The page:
Ralph Roddenbery
Thurs. Jan. 12
10 p.m.
Pour House
1977 Maybank Hwy.

Some of Ralph Roddenbery’s friends might argue that he’s a tough nut to crack, while others shorten their opinion to just “a nut.” Either way, the Georgia singer/songwriter has an undeniable knack for tapping into the emotional undercurrent of his songs, many of which are just as likely to make you laugh, as they are to cause moistening of the ‘lids, all within the same four minutes.

Roddenbery grew up in the small, south Georgia town of Cairo and moved up to Athens around 1986. At that time, many of his now-longtime friends — including members of Widespread Panic, Bloodkin, and Barbara Cue — were just cutting their teeth in and around the Classic City’s music scene. R.E.M. were still years away from peeking above the college radio underground.

“I knew lots of people in Athens before I moved there and it was a really creative climate to be involved in,” says Roddenbery. “There was more of an earthy feel to the whole scene then, I think. There’s still some incredible music there, you just have to look a little harder to find it sometimes. When I first came to town, though, I think the whole menagerie of music was a lot more eclectic. It was overwhelmingly influential for me in terms of starting to write songs and putting all these weird thoughts down on paper.”

Though he’s long since embraced playing regular live gigs, Roddenbery’s recording ventures haven’t been so easy to pin down. His self-released first album, 1995’s Fix Myself, was recorded with Athens producer John Keane and a crew of local talent — including Bloodkin bassist Paul “Crumpy” Edwards and keyboardist Davis Causey, working under the group heading Second Hand.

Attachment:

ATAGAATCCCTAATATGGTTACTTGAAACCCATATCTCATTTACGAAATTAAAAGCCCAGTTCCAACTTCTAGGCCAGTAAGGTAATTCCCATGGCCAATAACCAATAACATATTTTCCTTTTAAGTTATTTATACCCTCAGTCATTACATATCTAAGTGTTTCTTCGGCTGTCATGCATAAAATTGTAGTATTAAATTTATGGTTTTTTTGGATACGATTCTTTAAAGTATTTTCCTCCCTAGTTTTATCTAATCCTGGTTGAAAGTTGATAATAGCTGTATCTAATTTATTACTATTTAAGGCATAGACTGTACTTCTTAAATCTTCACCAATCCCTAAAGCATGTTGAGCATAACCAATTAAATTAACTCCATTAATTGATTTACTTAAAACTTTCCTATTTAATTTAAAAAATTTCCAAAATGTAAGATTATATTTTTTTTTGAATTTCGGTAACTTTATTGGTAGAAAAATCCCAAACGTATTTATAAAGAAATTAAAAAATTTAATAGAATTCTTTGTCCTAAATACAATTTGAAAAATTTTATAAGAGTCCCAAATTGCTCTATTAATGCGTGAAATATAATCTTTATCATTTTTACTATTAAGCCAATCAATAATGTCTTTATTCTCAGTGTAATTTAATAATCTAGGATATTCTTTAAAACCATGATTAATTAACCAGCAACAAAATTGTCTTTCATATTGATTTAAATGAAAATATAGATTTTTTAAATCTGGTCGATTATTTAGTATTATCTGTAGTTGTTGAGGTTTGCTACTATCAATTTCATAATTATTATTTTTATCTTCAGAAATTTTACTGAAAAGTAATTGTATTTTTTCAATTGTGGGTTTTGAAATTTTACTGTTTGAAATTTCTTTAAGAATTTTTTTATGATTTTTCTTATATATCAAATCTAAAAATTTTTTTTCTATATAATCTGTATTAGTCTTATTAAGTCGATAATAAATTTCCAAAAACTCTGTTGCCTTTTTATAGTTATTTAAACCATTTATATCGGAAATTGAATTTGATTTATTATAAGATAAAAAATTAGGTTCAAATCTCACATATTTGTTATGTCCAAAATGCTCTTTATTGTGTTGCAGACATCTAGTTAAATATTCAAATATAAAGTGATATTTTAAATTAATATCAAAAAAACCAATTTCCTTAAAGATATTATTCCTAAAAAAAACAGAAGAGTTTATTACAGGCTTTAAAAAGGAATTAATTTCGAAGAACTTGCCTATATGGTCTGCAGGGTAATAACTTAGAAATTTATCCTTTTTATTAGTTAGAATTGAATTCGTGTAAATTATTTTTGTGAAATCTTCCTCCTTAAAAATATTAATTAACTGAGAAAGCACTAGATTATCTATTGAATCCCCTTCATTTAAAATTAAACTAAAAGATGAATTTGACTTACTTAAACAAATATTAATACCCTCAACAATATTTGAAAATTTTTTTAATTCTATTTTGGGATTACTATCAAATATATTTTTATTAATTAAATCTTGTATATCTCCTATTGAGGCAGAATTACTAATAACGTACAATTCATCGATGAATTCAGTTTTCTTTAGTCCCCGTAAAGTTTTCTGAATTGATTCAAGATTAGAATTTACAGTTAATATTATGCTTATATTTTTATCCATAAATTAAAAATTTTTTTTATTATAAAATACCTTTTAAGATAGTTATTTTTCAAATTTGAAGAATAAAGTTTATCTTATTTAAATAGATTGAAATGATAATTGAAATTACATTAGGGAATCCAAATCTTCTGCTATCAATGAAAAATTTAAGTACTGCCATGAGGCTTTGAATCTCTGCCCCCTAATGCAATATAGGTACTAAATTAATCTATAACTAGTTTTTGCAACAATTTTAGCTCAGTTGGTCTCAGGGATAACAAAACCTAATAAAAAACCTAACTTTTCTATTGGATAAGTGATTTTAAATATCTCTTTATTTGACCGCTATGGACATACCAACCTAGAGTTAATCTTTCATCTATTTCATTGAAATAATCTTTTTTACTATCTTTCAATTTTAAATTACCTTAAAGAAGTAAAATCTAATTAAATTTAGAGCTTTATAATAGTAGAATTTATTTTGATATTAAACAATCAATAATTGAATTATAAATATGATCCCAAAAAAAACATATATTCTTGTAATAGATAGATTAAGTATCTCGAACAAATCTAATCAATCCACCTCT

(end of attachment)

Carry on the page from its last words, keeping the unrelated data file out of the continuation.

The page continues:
Playing many gigs with just his guitar as accompaniment, or with basic fiddle/mandolin/second guitar backing, Roddenbery had a much better idea of what he was after on the long-in-the-process 2003 release Live At Tree Sound Studios. This time he was able to pick from a more varied catalog of material and his laugh/cry tendencies served the project well. In the ominous “Boo Coo Disarray,” the narrator keeps losing his keys and his goldfish tries to do him in. Later, the moving “Appreciate” says, basically, “I fucked up, a lot, but I still love you,” in much more eloquent fashion.

Since the Tree sessions, Roddenbery’s been doing the full-band thing more regularly. The Ralph Roddenbery Band, the previous lineups of which were fleeting at best, has settled in well with guitarist Chris Rotch, bassist Tommy Jones, drummer Shelley Murphy, and percussionist Chris Larson. All can be heard on the new live effort Let It In, which they recorded with the help of Dynasonic, a studio/label out of Atlanta, where Roddenbery, too, is now based. Whereas the Tree Sound album exuded a comfortable back-porch feel, Let It In allows Ralph and band to cut loose in a more festive atmosphere.

“I really love the semi-Motown feel we got on the Let It In recording,” says Roddenbery. “I wanted to ooze some rock ‘n’ roll and, with the help of some good people, we did it. I think we’ve only scratched the surface, but all bands that aren’t the Rolling Stones have probably felt that way at some time or another.”

Look for Roddenbery on the Pour House stage this week alongside Georgia-based pedal steel player Mark Van Allen (of Blueground Undergrass) and California singer/guitarist and author David Gans, celebrated host of the nationally syndicated radio show Grateful Dead Hour.